This section is from the "Studio Light Incorporating The Aristo Eagle - The Artura Bulletin 1922 " book, by Aristo Motto. Also see Amazon: Studio Light Incorporating The Aristo Eagle - The Artura Bulletin 1922 .
A GREAT many photographers adhere to their formulas religiously in making up their developers but never question the quality of the chemicals they use. Of course we do not mean to infer that the photographer should test each lot of chemicals he purchases but rather that he should know that they have been tested and that they come up to the standard adopted by the manufacturer who worked out the formula that is recommended for use with his products.
Aside from the developing agents themselves, the most important ingredients of developers are the sodas. One might say, sodas are sodas, and so they are, but they are often much more. If you were to analyze a sample of carbonate of soda and find that it contained 75% carbonate you might reasonably wonder what went to make up the other 25%. Possibly you would find that the 25 per cent of impurities was detrimental to the developer and possibly not. But if the formula called for one ounce of pure carbonate of soda and you used one ounce of a 75% carbonate, your developer would be 25% lacking in carbonate.
You know enough about developers to know that a 25% error is enough to throw the solution out of balance and produce a poor result. And yet in buying sodas indiscriminately it is not at all unusual to encounter carbonate of soda that does not test 80% carbonate. Naturally you would have to buy such a soda at 20% or more below the price of a pure soda or you would be paying too much for it.
It might be interesting to know that the large motion picture consumers of chemicals base the value of a soda on their laboratory test of its purity. If it tests 80% pure they know that one hundred pounds of that soda contains only 80 pounds of pure soda and if they buy it they pay for it on that basis.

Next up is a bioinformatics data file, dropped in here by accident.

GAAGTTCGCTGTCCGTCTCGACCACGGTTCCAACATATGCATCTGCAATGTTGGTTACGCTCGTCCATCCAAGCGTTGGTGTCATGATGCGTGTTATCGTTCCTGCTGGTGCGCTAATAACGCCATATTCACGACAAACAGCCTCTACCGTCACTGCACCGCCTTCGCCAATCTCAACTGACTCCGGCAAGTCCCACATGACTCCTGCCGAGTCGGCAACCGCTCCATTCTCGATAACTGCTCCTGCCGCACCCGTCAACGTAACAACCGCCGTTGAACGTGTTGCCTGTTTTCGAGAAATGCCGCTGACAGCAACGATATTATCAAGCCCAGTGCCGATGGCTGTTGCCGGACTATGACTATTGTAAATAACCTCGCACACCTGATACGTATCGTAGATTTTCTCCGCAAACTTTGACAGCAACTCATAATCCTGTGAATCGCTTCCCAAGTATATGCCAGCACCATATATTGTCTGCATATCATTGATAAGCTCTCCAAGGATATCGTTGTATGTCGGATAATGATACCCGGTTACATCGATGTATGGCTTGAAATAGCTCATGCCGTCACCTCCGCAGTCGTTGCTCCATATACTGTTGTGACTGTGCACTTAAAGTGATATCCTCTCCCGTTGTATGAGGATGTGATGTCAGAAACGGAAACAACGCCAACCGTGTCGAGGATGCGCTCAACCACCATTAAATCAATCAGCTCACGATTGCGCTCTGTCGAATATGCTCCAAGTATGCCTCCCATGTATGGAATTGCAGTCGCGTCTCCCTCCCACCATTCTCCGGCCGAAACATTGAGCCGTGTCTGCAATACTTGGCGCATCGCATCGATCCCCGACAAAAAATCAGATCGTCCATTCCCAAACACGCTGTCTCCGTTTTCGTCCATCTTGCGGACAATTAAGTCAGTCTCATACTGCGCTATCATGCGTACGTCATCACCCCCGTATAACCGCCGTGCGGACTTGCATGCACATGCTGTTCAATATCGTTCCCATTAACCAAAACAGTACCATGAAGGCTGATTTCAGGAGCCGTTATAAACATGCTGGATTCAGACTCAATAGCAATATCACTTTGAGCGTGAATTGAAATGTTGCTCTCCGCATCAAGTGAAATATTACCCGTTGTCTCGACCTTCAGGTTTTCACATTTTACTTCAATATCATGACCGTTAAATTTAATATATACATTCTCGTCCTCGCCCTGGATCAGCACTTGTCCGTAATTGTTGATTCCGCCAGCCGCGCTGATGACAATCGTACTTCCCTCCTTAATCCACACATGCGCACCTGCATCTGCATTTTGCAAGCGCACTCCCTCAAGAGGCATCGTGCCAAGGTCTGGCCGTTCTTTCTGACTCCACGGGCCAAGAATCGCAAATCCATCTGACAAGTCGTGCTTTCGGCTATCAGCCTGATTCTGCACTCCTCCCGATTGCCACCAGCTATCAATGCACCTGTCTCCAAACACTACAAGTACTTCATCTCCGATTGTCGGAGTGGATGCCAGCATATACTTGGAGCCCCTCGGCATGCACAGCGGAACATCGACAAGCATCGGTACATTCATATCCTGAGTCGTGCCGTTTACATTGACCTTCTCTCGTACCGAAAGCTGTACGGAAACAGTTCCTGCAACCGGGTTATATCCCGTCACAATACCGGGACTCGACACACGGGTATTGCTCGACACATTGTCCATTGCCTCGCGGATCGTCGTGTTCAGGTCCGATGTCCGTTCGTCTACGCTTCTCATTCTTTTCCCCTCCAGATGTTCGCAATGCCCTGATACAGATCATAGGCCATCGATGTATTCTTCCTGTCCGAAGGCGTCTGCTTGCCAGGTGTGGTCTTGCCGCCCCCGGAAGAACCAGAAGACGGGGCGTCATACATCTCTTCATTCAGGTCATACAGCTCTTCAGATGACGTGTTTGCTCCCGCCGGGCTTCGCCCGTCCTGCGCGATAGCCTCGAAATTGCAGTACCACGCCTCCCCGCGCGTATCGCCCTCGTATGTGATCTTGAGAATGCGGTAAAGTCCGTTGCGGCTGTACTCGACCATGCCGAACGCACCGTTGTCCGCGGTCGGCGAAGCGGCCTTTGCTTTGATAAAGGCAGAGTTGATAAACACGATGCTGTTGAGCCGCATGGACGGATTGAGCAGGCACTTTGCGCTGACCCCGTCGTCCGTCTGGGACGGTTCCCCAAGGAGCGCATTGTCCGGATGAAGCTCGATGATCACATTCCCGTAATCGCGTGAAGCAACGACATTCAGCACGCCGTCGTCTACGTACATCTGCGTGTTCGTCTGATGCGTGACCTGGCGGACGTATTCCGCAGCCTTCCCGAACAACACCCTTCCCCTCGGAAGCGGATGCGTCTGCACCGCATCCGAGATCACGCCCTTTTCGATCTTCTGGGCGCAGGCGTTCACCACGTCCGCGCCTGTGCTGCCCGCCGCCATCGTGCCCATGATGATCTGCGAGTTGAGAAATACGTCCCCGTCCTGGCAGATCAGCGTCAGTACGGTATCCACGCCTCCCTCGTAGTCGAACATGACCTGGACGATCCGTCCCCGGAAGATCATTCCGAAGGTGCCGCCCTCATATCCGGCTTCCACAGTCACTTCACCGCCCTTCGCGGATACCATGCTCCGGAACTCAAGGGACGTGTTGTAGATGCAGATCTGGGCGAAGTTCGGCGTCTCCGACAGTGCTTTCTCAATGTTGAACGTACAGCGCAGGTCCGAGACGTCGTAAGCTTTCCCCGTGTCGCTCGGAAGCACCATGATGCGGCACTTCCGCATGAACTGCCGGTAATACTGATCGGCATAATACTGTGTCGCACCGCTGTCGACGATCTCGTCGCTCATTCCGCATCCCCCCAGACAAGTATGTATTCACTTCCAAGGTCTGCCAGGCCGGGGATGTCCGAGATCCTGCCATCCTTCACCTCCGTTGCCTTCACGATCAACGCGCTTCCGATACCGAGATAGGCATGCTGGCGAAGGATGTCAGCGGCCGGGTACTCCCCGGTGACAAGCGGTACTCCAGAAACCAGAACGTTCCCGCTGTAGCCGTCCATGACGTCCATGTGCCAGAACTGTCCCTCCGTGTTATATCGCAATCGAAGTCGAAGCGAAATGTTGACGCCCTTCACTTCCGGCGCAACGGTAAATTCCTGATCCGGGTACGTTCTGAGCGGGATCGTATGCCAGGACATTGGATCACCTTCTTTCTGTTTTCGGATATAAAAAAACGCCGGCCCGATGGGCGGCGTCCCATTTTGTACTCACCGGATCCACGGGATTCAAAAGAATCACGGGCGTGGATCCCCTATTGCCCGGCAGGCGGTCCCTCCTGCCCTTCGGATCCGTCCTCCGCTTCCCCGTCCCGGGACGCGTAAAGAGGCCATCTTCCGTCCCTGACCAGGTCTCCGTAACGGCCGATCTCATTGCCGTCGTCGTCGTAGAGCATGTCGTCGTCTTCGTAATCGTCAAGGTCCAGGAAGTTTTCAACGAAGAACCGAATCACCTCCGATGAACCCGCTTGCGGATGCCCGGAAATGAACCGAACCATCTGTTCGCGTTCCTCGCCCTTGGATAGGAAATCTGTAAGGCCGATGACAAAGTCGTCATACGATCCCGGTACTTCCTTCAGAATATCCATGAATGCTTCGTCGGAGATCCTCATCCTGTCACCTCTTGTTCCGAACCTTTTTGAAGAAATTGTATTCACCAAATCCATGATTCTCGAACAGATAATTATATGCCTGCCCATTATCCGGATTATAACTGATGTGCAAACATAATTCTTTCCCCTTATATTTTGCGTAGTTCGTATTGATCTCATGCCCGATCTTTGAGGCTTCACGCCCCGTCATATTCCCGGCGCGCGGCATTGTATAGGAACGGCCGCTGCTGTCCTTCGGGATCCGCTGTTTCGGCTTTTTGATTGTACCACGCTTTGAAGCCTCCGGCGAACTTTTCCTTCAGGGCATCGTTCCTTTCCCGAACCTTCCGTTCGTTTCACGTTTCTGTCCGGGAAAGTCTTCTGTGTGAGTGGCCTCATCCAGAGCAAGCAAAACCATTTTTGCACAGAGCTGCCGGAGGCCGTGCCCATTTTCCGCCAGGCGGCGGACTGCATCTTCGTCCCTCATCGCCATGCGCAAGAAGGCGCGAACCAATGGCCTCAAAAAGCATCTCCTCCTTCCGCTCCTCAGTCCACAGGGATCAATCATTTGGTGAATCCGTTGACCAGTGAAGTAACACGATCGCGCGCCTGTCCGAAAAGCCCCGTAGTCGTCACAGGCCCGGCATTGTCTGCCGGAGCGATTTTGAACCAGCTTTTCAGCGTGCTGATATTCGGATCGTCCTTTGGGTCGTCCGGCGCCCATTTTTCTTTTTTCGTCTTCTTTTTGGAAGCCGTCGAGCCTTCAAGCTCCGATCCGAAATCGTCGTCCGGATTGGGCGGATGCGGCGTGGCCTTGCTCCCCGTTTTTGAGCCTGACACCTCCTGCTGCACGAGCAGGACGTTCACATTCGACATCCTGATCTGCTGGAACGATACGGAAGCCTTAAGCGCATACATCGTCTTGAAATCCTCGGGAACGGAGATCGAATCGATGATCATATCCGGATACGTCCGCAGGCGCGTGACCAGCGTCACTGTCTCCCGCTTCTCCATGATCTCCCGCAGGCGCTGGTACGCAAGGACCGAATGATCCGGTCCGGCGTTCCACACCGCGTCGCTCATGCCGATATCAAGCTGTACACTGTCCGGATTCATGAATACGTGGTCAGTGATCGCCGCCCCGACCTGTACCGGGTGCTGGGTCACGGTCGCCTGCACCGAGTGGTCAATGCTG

That's laboratory control in buying.
Laboratory control in manufacturing and testing is the same in priciple but applies to chemicals that are manufactured, sold and used. We exercise a strict laboratory control over all chemicals bearing the Eastman trade mark.
You are familiar with the Eastman Tested Chemical seal. When you see it on a bottle or tin of Eastman Carbonate of Soda you are assured that the soda in that package is 98% pure carbonate. It is not 99% one time and 97% another - it is 98% all of the time. Laboratory control means just that - dependability and uniformity.
Eastman Sulphite of Soda also tests 98 1/2% pure sulphite. Elon, as we make it in our own chemical plant, is the pure monomethyl paramidophenol sulphate. The same chemical can be imported and sold under other trade names but it can not be better than Elon and in some cases is not so good. Strict laboratory supervision insures Elon quality and uniformity.
The same laboratory control applies to Pyro which we manufacture in large quantities. All of the other chemicals bearing the Tested Chemical seal which we manufacture, refine or buy for our own use and for sale, must meet our laboratory standards which are based on the quality necessary for the best photographic result.
When you see "1 1/2 ozs. E. K. Co. Carbonate of Soda" specified in a developer you can be sure there is a reason. The reason is that that formula requires 1 1/2 ozs. of a 98 1/2% Carbonate of Soda - no more and no less. The formula is based on sodas of that quality which makes it necessary for the formula maker to be specific.
Laboratory control is your protection and is expressed in the Tested Chemical seal which is the mark of certainty, uniformity and satisfaction in photographic chemicals.
Service is something which makes even the pessimist say "Thank you". It's the entrance of the personal touch on the otherwise purely business transaction.
From An Eastman Portrait Film Negative By Thos. H. Ince Studios Culver City, Cat.